July 16, 2015

From the drawer of unused concepts

Logo design branding ideas

I was digging through old files and came across these logo concepts for a jewelry company. Every branding project generates several versions that aren’t selected, like these. Sometimes I can repurpose a good idea in a different job, but that doesn’t happen often since every project is so customized for a client’s unique needs. Most of the time the designs never see the light of day. So here’s your day in the sun, little logos. Enjoy it before you go back into storage.

FILED UNDER: Recent work

July 1, 2015

Work featured in 200 Best roundup

Luerzer's Archive packaging book

My packaging for Maverick Chocolate Co. is included among the work featured in the new Luerzer’s Archive 200 Best: Packaging Design Worldwide book. It’s 270 pages of gloriousness! Hat tip to the other designers; their stuff is amazing. I’m honored to be included.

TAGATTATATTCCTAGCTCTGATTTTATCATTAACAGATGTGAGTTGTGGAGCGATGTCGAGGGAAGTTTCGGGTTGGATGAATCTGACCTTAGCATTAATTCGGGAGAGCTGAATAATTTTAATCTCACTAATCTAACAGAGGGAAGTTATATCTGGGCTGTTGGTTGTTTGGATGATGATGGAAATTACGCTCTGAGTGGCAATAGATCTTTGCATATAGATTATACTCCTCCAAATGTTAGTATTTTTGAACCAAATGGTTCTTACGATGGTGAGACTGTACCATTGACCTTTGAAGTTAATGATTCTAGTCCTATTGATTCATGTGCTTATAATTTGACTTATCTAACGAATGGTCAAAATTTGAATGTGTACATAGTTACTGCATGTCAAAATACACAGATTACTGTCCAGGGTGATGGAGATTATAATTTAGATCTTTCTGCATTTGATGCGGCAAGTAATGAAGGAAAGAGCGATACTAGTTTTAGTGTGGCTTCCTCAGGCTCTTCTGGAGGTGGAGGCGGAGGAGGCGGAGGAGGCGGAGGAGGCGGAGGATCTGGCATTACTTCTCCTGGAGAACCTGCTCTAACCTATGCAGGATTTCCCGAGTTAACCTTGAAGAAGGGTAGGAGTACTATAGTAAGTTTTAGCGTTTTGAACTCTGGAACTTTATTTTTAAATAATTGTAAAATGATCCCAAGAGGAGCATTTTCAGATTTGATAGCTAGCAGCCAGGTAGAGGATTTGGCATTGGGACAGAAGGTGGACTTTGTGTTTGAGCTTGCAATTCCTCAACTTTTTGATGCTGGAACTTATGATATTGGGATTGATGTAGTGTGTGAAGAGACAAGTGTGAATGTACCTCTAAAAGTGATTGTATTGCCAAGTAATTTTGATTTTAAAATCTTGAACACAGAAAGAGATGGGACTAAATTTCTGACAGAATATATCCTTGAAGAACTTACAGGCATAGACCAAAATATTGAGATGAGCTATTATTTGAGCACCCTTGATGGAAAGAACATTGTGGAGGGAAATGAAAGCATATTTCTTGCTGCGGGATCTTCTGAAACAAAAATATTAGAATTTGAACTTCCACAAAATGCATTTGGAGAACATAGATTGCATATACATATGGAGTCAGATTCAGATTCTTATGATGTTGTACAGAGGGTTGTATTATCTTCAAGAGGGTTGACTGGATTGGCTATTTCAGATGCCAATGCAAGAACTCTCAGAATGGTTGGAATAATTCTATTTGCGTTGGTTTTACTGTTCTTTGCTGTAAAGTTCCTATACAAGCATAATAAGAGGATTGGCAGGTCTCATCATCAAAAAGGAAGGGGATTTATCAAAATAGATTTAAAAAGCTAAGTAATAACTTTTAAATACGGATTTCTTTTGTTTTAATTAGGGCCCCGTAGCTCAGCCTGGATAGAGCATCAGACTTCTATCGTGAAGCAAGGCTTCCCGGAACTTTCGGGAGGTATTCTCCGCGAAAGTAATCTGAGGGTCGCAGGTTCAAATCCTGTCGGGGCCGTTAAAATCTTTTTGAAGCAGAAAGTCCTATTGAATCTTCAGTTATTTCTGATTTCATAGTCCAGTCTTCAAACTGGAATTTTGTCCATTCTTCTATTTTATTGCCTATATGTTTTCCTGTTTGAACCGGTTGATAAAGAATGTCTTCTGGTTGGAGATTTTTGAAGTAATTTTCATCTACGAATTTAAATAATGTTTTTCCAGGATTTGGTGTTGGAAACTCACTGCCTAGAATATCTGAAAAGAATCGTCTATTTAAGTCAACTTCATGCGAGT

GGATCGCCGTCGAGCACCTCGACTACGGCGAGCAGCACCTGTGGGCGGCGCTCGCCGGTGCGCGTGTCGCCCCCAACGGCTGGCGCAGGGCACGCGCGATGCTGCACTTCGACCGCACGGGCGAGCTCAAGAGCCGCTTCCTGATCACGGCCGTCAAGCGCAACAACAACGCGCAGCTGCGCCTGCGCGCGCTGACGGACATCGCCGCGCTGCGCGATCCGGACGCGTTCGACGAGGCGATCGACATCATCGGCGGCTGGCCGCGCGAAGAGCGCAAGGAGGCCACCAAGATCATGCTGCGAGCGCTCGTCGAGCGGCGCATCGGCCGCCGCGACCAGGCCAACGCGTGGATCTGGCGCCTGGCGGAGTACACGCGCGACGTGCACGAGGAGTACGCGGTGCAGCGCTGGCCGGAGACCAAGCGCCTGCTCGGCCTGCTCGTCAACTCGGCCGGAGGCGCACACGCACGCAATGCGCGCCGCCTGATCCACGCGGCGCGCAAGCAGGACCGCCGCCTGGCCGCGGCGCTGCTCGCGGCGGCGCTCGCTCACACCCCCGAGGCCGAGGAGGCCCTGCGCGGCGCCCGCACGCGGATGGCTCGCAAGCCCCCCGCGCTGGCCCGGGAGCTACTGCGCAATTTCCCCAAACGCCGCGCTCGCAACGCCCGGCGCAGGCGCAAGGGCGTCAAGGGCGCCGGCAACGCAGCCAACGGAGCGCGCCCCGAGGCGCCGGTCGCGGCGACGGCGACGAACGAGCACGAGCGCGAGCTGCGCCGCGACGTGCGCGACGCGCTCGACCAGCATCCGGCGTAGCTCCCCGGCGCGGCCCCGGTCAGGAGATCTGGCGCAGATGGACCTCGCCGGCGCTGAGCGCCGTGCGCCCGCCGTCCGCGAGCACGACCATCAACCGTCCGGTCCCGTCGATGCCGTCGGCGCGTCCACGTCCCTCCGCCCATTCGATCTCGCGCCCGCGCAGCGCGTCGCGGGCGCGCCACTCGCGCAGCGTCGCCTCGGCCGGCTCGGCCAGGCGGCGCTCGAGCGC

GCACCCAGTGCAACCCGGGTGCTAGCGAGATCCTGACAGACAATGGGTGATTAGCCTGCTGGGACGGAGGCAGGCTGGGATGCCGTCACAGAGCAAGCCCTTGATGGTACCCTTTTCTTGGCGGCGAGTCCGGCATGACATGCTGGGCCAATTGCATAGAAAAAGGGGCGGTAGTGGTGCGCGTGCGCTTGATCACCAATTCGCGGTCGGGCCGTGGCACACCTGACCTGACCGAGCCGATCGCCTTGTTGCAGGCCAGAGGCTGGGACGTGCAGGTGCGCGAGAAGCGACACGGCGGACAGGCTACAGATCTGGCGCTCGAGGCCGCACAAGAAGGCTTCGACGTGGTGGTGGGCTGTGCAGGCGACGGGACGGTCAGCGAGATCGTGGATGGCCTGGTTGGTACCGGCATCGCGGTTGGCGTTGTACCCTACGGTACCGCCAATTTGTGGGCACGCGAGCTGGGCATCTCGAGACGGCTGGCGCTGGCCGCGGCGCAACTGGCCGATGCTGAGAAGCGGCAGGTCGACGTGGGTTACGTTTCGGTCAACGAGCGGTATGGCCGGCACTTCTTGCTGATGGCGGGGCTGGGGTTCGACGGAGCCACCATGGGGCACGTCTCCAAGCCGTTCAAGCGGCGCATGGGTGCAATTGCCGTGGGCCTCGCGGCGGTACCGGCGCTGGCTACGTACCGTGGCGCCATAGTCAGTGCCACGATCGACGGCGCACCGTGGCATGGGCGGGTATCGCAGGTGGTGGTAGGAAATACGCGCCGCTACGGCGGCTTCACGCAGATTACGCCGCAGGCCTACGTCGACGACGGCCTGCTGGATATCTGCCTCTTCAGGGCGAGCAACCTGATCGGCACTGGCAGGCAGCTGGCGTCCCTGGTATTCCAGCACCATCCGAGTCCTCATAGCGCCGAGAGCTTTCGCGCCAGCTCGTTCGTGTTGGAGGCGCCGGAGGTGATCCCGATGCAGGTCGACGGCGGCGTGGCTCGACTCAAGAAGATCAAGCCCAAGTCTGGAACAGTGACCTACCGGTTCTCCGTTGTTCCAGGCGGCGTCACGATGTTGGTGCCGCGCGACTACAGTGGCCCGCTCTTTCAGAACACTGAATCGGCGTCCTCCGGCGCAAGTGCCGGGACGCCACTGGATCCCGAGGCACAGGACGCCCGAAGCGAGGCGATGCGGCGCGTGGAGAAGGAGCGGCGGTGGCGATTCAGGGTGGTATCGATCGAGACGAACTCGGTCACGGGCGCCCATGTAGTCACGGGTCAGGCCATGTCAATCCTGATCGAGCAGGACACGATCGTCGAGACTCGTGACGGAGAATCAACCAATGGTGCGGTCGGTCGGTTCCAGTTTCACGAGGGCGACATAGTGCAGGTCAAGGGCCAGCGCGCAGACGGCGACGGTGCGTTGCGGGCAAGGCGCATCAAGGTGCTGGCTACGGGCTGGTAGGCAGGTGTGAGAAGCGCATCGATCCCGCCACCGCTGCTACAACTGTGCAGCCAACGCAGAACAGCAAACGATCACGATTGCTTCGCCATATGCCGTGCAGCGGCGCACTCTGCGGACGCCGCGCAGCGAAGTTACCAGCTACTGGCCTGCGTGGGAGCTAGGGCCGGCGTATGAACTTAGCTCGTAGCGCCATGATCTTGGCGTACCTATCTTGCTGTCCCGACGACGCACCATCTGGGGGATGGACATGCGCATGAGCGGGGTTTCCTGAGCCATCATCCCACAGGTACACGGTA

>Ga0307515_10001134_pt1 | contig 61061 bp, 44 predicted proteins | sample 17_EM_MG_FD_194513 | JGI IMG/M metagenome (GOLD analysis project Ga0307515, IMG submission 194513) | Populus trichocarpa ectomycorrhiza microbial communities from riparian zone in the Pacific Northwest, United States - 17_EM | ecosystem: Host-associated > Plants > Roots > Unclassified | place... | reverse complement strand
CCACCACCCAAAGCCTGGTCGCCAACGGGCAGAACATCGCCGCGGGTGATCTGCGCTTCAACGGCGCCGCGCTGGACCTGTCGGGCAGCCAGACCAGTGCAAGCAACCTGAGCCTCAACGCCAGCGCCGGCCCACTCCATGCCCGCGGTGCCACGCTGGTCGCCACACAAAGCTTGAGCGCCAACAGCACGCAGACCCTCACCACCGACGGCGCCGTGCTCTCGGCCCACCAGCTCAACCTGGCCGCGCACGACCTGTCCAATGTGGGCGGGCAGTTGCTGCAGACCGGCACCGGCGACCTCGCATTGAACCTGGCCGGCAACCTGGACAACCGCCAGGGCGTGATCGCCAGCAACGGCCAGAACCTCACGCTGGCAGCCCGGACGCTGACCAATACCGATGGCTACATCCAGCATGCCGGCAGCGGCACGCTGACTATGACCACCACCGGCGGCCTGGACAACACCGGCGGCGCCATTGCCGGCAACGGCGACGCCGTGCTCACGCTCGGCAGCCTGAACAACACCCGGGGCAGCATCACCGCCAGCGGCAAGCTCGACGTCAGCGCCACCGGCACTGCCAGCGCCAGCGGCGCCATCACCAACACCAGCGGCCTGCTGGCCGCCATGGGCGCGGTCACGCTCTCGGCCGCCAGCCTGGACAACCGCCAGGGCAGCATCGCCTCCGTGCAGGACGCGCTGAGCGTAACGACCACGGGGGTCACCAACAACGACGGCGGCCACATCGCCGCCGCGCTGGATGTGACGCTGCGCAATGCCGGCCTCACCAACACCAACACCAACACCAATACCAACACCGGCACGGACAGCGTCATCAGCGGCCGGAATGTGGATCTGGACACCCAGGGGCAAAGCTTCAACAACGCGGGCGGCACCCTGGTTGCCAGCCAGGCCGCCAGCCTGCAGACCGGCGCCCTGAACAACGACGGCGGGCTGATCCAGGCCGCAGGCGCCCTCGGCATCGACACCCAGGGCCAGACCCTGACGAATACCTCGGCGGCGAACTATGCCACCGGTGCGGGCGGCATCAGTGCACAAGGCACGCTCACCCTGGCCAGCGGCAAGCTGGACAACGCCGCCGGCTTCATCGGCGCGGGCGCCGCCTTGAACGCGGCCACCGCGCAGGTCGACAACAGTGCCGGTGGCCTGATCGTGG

FILED UNDER: Design news

June 22, 2015

Time Warp fabric in action

Jessica Jones Time Warp bark cloth fabric

It’s been lots of fun seeing what people are making with my bark cloth fabric collection designed for Cloud9 Fabrics, a manufacturer of textiles for the home sewing market. This line is called Time Warp, and the retro, midcentury-themed prints are inspiring some very cool dresses, bags, and upholstery. Find it online or at a store near you.

Follow the links to see more pics of these projects: Dress by A Million Dresses; Chair by J Caroline, Tote by Anna Graham (she links to a free tutorial), Dress and bag by Grandma G, Dress by Emily G Clothing.

FILED UNDER: Recent work

April 24, 2015

A short interview